pipeline1 = beam.Pipeline()

The second step is to `create` initial PCollection by reading any file, stream, or database.

dept_count = ( 




According to our use case, the third step is to `apply` P-Transforms. We can use several transforms in this pipeline. A pipe operator will apply Each of the transforms.

dept_count = (



 |beam.Map(lambda line: line.split(‘,’))

 |beam.Filter(lambda line: line[3] == ‘Backend’) 

 |beam.Map(lambda line: (line[1], 1))



To request a transform operation, you need to implement it to the input PCollection. For every transform, there exists a nonproprietary apply method. However, we can use the apply operation either with `.apply` or a ` | ` pipe operator.

After all transforms, the fourth step is to write the final PCollection to an external source. It can be a file, database, or stream.

dept_count = (



 |beam.Map(lambda line: line.split(‘,’))

 |beam.Filter(lambda line: line[3] == ‘Backend’) 

 |beam.Map(lambda line: (line[1], 1))



The final step is to run the pipeline.

Pipeline Branch Operations

Most of the pipelines simply represent a linear flow of operations with one-to-one mapping. After the first PCollection, one filter operation produces one new PCollection. On that PCollection, one map transforms to create additional PCollection in the queue until it is written to a file.

However, for most of the use cases, our pipeline can be significantly complex and branched. This type of pipeline is called a branched pipeline in Beam, where we can use the same PCollection as input for multiple transforms.

Structure of Streaming Data Pipeline in Beam

The core idea of Beam is to provide consolidated big data processing pipelines. Its harmonious nature builds the batch and streaming pipelines with a single API as stated in its official documentation.

When we create a Pipeline, we can also set some configuration options associated with it, such as the pipeline runner, which will execute our pipeline and any runner-specific configuration required by the chosen runner.

We can consider assigning the pipeline’s configuration preferences by hardcoding it. Still, it is often advisable to have them read from the command line and then pass it to the Pipeline object. For this reason, if we can build a pipeline that takes the runner information, those input-output file paths information from the command line, then our problem is solved, and we can say we will obtain a generic pipeline.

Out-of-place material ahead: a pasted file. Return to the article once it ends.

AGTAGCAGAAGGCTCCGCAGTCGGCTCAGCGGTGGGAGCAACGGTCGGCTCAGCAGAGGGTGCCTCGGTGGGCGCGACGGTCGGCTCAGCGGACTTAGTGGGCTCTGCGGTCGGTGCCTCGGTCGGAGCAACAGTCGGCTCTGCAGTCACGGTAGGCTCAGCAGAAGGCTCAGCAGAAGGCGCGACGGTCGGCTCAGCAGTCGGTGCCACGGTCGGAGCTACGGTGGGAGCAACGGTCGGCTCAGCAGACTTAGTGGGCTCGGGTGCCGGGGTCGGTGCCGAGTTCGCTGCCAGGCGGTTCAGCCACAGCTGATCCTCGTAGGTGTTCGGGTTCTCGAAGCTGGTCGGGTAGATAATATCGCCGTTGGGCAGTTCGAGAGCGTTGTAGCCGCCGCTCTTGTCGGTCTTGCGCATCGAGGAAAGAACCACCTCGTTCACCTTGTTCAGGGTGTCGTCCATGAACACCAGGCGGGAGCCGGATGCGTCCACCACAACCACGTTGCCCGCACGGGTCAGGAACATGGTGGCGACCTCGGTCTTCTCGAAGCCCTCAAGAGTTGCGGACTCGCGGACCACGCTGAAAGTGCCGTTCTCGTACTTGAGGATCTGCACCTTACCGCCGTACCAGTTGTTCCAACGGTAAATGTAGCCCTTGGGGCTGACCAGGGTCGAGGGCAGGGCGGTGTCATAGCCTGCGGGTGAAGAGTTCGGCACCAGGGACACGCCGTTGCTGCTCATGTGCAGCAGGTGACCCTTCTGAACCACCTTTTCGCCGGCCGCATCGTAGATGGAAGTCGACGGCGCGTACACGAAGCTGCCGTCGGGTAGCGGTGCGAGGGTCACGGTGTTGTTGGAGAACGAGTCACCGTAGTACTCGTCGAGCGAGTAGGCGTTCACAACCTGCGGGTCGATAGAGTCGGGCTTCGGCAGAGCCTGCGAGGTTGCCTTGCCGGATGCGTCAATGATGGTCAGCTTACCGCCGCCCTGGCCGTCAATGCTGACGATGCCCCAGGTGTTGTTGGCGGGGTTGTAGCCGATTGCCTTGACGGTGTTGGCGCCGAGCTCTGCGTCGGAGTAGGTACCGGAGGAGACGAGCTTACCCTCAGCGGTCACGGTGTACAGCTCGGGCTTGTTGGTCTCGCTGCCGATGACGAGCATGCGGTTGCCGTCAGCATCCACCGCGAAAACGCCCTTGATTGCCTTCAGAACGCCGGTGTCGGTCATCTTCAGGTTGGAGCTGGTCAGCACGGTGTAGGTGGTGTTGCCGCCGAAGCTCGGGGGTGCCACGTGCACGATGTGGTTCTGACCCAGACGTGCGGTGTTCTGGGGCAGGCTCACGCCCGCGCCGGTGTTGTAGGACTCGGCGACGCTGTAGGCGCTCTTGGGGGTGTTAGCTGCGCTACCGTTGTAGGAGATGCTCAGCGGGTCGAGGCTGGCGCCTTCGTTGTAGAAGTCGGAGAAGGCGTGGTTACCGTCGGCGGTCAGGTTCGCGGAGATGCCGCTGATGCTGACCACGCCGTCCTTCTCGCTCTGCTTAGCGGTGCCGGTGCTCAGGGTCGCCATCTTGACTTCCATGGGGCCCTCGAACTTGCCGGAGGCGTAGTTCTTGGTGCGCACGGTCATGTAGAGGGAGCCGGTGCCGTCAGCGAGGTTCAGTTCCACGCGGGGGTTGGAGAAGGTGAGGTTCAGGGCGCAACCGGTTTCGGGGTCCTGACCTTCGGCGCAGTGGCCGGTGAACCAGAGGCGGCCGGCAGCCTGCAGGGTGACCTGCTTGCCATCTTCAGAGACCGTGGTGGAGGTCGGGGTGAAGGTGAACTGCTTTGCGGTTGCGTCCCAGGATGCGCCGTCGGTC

import apache_beam as beam

import argparse

from apache_beam.options.pipeline_options import 

parser = argparse.ArgumentParser() 
parser.add_argument(‘ — input’, dest=’input’,

required=True,help=’/content/data.txt/’)parser.add_argument(‘ —

output’,dest=’input’,required=True, help=’/content/output.txt/’)
path_args, pipeline_args = parser.parse_known_args() 
input_arguments = path_args.input 

output_arguments = path_args.output 
options = PipelineOptions(pipeline_args)

pipeline_with_options = beam.Pipeline(options = options)
dept_count = (pipeline_with_options


 |beam.Map(lambda line: line.split(‘,’))

 |beam.Filter(lambda line: line[3] == ‘AI’) 

 |beam.Map(lambda line: (line[1], 1))




Written by 

He is a Software Consultant at Knoldus Inc. He has done B.Tech from Dr. APJ Kalam Technical University Uttar-Pradesh. He is passionate about his work and having the knowledge of various programming languages like Java, C++, Python. But he is passionate about Java development and curious to learn Java Technologies. He is always impatient and enthusiastic to learn new things. He is good skills of Critical thinking and problem solving and always enjoy to help others. He likes to play outdoor games like Football, Volleyball, Hockey and Kabaddi. Apart from the technology he likes to read scriptures originating in ancient India like Veda,Upanishad,Geeta etc.